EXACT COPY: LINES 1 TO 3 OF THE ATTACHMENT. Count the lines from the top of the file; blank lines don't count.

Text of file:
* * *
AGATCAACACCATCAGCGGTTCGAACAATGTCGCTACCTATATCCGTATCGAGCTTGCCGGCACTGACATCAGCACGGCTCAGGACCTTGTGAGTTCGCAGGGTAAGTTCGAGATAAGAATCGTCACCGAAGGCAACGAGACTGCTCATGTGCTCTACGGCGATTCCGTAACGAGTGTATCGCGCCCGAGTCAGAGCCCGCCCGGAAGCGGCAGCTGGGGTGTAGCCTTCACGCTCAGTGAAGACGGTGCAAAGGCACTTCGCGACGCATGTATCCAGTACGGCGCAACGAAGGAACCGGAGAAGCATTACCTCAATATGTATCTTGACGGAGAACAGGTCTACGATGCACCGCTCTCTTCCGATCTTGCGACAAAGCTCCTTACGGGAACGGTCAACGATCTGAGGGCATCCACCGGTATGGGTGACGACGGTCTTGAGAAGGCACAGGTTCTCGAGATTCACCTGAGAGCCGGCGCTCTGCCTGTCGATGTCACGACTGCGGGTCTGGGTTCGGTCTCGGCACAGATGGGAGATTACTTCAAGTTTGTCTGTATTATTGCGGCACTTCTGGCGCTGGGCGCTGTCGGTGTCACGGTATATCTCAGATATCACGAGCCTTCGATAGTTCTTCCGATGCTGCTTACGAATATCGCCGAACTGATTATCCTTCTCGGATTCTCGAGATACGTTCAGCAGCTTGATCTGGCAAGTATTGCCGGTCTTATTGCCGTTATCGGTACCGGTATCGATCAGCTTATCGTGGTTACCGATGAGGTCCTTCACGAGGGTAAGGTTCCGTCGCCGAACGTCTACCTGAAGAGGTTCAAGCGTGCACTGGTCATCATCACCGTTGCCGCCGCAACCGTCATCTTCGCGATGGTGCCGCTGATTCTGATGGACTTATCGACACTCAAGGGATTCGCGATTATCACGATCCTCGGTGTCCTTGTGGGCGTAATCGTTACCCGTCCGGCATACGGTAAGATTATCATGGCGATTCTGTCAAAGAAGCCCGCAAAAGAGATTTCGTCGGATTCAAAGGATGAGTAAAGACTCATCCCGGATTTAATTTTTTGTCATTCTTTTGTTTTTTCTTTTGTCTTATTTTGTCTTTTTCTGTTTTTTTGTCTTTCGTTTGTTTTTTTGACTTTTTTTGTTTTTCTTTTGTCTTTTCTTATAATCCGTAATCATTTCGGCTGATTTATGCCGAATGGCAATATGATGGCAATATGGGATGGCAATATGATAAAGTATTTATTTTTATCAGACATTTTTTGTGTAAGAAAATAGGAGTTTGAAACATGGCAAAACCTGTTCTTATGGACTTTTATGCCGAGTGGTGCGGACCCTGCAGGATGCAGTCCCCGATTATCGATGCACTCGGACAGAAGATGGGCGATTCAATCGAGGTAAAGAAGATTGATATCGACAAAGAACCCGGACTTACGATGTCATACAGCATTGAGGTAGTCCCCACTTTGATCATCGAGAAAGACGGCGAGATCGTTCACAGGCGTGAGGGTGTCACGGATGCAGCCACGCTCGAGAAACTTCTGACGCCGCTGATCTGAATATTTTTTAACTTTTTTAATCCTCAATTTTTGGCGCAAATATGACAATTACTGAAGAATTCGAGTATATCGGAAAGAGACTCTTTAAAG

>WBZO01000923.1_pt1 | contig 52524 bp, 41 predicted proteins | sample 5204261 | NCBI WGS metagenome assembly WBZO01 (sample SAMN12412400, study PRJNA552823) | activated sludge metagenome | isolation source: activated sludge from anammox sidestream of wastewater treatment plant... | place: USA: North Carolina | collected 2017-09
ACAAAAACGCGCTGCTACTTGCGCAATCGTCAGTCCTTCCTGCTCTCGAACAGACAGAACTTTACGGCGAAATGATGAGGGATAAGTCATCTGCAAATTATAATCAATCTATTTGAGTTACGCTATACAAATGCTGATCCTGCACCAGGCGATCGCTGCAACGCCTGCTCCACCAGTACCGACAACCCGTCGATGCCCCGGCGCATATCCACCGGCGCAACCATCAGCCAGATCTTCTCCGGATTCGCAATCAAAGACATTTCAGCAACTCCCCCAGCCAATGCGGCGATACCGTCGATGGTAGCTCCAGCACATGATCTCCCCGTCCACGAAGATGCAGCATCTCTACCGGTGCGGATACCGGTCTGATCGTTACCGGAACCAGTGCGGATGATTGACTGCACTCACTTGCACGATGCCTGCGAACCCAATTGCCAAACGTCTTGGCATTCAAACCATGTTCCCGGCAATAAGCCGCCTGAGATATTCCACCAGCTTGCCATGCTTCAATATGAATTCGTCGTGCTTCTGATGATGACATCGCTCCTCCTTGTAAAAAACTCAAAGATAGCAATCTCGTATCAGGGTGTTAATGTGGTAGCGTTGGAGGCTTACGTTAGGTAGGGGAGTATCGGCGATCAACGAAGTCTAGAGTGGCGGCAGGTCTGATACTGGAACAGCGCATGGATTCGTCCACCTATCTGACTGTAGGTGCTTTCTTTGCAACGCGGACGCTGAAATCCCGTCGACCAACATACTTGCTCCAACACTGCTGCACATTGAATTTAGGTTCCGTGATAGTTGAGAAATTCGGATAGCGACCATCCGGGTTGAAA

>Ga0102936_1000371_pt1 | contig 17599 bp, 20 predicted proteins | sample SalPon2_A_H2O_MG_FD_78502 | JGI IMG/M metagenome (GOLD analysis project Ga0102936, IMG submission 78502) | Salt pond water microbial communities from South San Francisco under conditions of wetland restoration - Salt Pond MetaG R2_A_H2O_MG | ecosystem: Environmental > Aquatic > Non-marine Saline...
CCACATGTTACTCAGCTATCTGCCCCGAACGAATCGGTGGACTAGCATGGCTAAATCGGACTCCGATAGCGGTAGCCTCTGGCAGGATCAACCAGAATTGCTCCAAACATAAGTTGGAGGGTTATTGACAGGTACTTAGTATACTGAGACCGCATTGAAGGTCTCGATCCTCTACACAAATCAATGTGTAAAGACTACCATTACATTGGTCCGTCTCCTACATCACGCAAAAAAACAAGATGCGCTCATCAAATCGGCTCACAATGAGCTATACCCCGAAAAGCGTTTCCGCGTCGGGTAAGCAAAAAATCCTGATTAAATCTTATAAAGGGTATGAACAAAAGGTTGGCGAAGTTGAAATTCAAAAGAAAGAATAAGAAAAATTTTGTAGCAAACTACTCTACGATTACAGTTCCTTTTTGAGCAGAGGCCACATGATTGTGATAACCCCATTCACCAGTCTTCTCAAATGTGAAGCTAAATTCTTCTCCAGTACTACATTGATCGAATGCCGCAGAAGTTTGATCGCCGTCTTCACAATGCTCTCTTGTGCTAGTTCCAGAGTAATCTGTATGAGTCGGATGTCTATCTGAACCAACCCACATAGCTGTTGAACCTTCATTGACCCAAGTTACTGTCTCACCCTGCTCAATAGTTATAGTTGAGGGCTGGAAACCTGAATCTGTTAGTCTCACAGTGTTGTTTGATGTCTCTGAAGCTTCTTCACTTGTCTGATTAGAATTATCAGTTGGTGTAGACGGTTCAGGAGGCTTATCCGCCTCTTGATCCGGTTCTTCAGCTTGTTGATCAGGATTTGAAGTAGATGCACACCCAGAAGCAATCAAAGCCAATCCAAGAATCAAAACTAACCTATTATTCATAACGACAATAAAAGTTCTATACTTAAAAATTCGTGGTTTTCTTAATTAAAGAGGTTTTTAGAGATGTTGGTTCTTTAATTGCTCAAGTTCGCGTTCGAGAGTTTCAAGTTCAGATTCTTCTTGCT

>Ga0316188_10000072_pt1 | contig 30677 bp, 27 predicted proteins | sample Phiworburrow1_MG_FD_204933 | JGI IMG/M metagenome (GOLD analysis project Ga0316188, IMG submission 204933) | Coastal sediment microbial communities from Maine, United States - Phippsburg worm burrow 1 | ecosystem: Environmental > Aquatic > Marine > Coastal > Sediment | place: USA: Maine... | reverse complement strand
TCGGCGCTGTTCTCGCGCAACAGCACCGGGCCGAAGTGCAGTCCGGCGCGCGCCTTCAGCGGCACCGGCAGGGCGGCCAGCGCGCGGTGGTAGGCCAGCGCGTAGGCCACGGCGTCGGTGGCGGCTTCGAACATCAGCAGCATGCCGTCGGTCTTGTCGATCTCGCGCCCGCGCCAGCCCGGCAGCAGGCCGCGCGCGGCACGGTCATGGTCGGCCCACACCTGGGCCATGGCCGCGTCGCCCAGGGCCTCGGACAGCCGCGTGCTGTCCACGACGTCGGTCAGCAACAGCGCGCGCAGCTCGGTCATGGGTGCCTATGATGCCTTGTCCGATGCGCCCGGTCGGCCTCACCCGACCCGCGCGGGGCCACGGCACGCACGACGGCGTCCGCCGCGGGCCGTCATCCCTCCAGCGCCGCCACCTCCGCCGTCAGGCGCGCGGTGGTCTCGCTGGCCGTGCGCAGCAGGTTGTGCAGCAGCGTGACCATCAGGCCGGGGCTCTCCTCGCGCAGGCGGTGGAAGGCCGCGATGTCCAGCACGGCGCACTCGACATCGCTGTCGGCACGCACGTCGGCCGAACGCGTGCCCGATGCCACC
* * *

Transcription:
AGATCAACACCATCAGCGGTTCGAACAATGTCGCTACCTATATCCGTATCGAGCTTGCCGGCACTGACATCAGCACGGCTCAGGACCTTGTGAGTTCGCAGGGTAAGTTCGAGATAAGAATCGTCACCGAAGGCAACGAGACTGCTCATGTGCTCTACGGCGATTCCGTAACGAGTGTATCGCGCCCGAGTCAGAGCCCGCCCGGAAGCGGCAGCTGGGGTGTAGCCTTCACGCTCAGTGAAGACGGTGCAAAGGCACTTCGCGACGCATGTATCCAGTACGGCGCAACGAAGGAACCGGAGAAGCATTACCTCAATATGTATCTTGACGGAGAACAGGTCTACGATGCACCGCTCTCTTCCGATCTTGCGACAAAGCTCCTTACGGGAACGGTCAACGATCTGAGGGCATCCACCGGTATGGGTGACGACGGTCTTGAGAAGGCACAGGTTCTCGAGATTCACCTGAGAGCCGGCGCTCTGCCTGTCGATGTCACGACTGCGGGTCTGGGTTCGGTCTCGGCACAGATGGGAGATTACTTCAAGTTTGTCTGTATTATTGCGGCACTTCTGGCGCTGGGCGCTGTCGGTGTCACGGTATATCTCAGATATCACGAGCCTTCGATAGTTCTTCCGATGCTGCTTACGAATATCGCCGAACTGATTATCCTTCTCGGATTCTCGAGATACGTTCAGCAGCTTGATCTGGCAAGTATTGCCGGTCTTATTGCCGTTATCGGTACCGGTATCGATCAGCTTATCGTGGTTACCGATGAGGTCCTTCACGAGGGTAAGGTTCCGTCGCCGAACGTCTACCTGAAGAGGTTCAAGCGTGCACTGGTCATCATCACCGTTGCCGCCGCAACCGTCATCTTCGCGATGGTGCCGCTGATTCTGATGGACTTATCGACACTCAAGGGATTCGCGATTATCACGATCCTCGGTGTCCTTGTGGGCGTAATCGTTACCCGTCCGGCATACGGTAAGATTATCATGGCGATTCTGTCAAAGAAGCCCGCAAAAGAGATTTCGTCGGATTCAAAGGATGAGTAAAGACTCATCCCGGATTTAATTTTTTGTCATTCTTTTGTTTTTTCTTTTGTCTTATTTTGTCTTTTTCTGTTTTTTTGTCTTTCGTTTGTTTTTTTGACTTTTTTTGTTTTTCTTTTGTCTTTTCTTATAATCCGTAATCATTTCGGCTGATTTATGCCGAATGGCAATATGATGGCAATATGGGATGGCAATATGATAAAGTATTTATTTTTATCAGACATTTTTTGTGTAAGAAAATAGGAGTTTGAAACATGGCAAAACCTGTTCTTATGGACTTTTATGCCGAGTGGTGCGGACCCTGCAGGATGCAGTCCCCGATTATCGATGCACTCGGACAGAAGATGGGCGATTCAATCGAGGTAAAGAAGATTGATATCGACAAAGAACCCGGACTTACGATGTCATACAGCATTGAGGTAGTCCCCACTTTGATCATCGAGAAAGACGGCGAGATCGTTCACAGGCGTGAGGGTGTCACGGATGCAGCCACGCTCGAGAAACTTCTGACGCCGCTGATCTGAATATTTTTTAACTTTTTTAATCCTCAATTTTTGGCGCAAATATGACAATTACTGAAGAATTCGAGTATATCGGAAAGAGACTCTTTAAAG

>WBZO01000923.1_pt1 | contig 52524 bp, 41 predicted proteins | sample 5204261 | NCBI WGS metagenome assembly WBZO01 (sample SAMN12412400, study PRJNA552823) | activated sludge metagenome | isolation source: activated sludge from anammox sidestream of wastewater treatment plant... | place: USA: North Carolina | collected 2017-09
ACAAAAACGCGCTGCTACTTGCGCAATCGTCAGTCCTTCCTGCTCTCGAACAGACAGAACTTTACGGCGAAATGATGAGGGATAAGTCATCTGCAAATTATAATCAATCTATTTGAGTTACGCTATACAAATGCTGATCCTGCACCAGGCGATCGCTGCAACGCCTGCTCCACCAGTACCGACAACCCGTCGATGCCCCGGCGCATATCCACCGGCGCAACCATCAGCCAGATCTTCTCCGGATTCGCAATCAAAGACATTTCAGCAACTCCCCCAGCCAATGCGGCGATACCGTCGATGGTAGCTCCAGCACATGATCTCCCCGTCCACGAAGATGCAGCATCTCTACCGGTGCGGATACCGGTCTGATCGTTACCGGAACCAGTGCGGATGATTGACTGCACTCACTTGCACGATGCCTGCGAACCCAATTGCCAAACGTCTTGGCATTCAAACCATGTTCCCGGCAATAAGCCGCCTGAGATATTCCACCAGCTTGCCATGCTTCAATATGAATTCGTCGTGCTTCTGATGATGACATCGCTCCTCCTTGTAAAAAACTCAAAGATAGCAATCTCGTATCAGGGTGTTAATGTGGTAGCGTTGGAGGCTTACGTTAGGTAGGGGAGTATCGGCGATCAACGAAGTCTAGAGTGGCGGCAGGTCTGATACTGGAACAGCGCATGGATTCGTCCACCTATCTGACTGTAGGTGCTTTCTTTGCAACGCGGACGCTGAAATCCCGTCGACCAACATACTTGCTCCAACACTGCTGCACATTGAATTTAGGTTCCGTGATAGTTGAGAAATTCGGATAGCGACCATCCGGGTTGAAA